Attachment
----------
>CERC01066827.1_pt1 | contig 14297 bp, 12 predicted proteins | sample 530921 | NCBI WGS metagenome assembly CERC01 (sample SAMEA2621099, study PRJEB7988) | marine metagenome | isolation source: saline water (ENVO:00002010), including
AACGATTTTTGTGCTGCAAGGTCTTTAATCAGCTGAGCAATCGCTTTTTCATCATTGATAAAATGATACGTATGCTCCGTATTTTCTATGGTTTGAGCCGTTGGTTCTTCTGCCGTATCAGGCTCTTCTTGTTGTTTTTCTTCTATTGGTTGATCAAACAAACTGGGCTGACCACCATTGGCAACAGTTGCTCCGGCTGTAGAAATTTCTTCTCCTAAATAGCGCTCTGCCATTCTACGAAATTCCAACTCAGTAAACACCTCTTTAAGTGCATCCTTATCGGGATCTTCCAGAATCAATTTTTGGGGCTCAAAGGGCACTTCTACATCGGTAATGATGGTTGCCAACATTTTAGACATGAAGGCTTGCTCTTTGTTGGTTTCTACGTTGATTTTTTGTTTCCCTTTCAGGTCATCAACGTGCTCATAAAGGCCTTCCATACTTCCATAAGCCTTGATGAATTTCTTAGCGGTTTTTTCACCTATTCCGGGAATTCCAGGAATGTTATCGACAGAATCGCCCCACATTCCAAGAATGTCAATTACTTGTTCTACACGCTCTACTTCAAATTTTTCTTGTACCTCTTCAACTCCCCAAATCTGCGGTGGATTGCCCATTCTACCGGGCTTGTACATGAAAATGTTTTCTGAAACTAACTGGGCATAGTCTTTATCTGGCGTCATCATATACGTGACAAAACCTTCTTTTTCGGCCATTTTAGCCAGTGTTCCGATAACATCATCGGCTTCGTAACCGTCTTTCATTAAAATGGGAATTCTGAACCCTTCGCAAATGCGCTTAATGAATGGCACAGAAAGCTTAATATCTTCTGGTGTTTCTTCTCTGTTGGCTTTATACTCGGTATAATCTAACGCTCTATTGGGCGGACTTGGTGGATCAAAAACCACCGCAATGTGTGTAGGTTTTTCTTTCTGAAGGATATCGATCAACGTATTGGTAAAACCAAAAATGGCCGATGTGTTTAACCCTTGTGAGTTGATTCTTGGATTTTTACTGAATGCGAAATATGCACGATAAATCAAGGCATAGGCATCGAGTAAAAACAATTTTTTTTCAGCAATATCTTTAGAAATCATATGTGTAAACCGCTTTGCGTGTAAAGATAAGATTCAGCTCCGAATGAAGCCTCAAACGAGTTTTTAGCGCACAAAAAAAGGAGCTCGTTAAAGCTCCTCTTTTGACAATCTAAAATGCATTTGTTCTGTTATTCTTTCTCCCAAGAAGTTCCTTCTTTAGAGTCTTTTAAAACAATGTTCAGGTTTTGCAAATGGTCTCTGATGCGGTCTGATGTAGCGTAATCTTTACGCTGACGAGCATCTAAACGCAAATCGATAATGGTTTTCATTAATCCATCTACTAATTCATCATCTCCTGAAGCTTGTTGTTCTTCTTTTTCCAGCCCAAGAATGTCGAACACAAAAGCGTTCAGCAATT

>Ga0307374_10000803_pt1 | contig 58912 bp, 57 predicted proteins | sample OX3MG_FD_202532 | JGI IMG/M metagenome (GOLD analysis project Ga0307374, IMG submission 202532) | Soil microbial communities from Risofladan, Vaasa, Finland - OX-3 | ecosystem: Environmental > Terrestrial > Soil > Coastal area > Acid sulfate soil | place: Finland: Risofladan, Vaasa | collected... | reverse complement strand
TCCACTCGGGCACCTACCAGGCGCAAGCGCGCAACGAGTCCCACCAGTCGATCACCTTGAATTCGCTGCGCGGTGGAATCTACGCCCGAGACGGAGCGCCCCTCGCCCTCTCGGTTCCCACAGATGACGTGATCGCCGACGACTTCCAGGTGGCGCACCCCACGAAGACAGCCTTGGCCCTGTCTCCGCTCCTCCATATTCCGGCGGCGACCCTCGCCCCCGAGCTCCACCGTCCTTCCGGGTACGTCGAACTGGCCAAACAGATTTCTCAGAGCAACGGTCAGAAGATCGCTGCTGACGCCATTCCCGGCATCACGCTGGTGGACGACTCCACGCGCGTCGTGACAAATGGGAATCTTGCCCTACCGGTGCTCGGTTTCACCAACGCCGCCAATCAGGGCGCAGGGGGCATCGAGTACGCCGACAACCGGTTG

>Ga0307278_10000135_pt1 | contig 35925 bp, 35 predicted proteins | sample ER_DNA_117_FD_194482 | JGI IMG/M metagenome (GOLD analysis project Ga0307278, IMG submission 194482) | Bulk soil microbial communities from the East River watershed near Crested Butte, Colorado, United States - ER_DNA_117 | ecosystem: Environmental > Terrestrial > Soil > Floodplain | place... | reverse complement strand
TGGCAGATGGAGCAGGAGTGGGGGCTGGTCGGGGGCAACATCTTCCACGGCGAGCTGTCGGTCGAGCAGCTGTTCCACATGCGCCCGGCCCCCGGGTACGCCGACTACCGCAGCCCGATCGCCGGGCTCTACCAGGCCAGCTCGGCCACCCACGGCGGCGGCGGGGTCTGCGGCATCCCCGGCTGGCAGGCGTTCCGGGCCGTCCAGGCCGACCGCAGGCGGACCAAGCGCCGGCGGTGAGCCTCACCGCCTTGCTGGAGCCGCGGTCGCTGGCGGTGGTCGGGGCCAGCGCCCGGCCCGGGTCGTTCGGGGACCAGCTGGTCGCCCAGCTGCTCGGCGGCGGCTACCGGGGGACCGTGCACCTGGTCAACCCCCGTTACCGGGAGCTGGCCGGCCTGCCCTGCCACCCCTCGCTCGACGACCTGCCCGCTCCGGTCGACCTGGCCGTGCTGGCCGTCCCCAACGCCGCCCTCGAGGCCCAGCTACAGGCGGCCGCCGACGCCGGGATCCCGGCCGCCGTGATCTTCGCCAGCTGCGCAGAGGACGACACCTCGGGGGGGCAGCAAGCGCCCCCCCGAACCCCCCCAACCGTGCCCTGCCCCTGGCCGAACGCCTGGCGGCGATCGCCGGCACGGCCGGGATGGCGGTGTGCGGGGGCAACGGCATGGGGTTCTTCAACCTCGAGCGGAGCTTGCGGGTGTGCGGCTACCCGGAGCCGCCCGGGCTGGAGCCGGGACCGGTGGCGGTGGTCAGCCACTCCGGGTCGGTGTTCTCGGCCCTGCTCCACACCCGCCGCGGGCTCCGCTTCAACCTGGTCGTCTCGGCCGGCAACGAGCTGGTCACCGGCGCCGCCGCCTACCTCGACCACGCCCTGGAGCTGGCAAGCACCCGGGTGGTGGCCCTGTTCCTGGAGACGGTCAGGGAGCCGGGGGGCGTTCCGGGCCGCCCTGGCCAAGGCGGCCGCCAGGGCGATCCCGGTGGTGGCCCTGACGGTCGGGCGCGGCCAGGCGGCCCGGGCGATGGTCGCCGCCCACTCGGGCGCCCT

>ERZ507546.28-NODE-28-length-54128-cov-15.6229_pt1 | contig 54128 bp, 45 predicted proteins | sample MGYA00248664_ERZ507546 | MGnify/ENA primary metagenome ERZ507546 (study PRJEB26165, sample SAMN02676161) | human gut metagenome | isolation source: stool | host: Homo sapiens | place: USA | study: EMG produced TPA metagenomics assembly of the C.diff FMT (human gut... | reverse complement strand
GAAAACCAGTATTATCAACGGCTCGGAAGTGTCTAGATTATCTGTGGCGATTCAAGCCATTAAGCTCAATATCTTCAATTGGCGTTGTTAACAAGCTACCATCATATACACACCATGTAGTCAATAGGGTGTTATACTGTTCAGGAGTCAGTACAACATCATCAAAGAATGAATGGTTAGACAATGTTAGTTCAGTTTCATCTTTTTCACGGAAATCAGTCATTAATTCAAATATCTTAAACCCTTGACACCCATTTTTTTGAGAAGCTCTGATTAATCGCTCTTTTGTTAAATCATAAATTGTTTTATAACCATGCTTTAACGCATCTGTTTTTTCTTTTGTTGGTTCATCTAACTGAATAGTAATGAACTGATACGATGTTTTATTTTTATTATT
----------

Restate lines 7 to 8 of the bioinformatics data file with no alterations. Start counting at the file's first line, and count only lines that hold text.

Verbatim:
>ERZ507546.28-NODE-28-length-54128-cov-15.6229_pt1 | contig 54128 bp, 45 predicted proteins | sample MGYA00248664_ERZ507546 | MGnify/ENA primary metagenome ERZ507546 (study PRJEB26165, sample SAMN02676161) | human gut metagenome | isolation source: stool | host: Homo sapiens | place: USA | study: EMG produced TPA metagenomics assembly of the C.diff FMT (human gut... | reverse complement strand
GAAAACCAGTATTATCAACGGCTCGGAAGTGTCTAGATTATCTGTGGCGATTCAAGCCATTAAGCTCAATATCTTCAATTGGCGTTGTTAACAAGCTACCATCATATACACACCATGTAGTCAATAGGGTGTTATACTGTTCAGGAGTCAGTACAACATCATCAAAGAATGAATGGTTAGACAATGTTAGTTCAGTTTCATCTTTTTCACGGAAATCAGTCATTAATTCAAATATCTTAAACCCTTGACACCCATTTTTTTGAGAAGCTCTGATTAATCGCTCTTTTGTTAAATCATAAATTGTTTTATAACCATGCTTTAACGCATCTGTTTTTTCTTTTGTTGGTTCATCTAACTGAATAGTAATGAACTGATACGATGTTTTATTTTTATTATT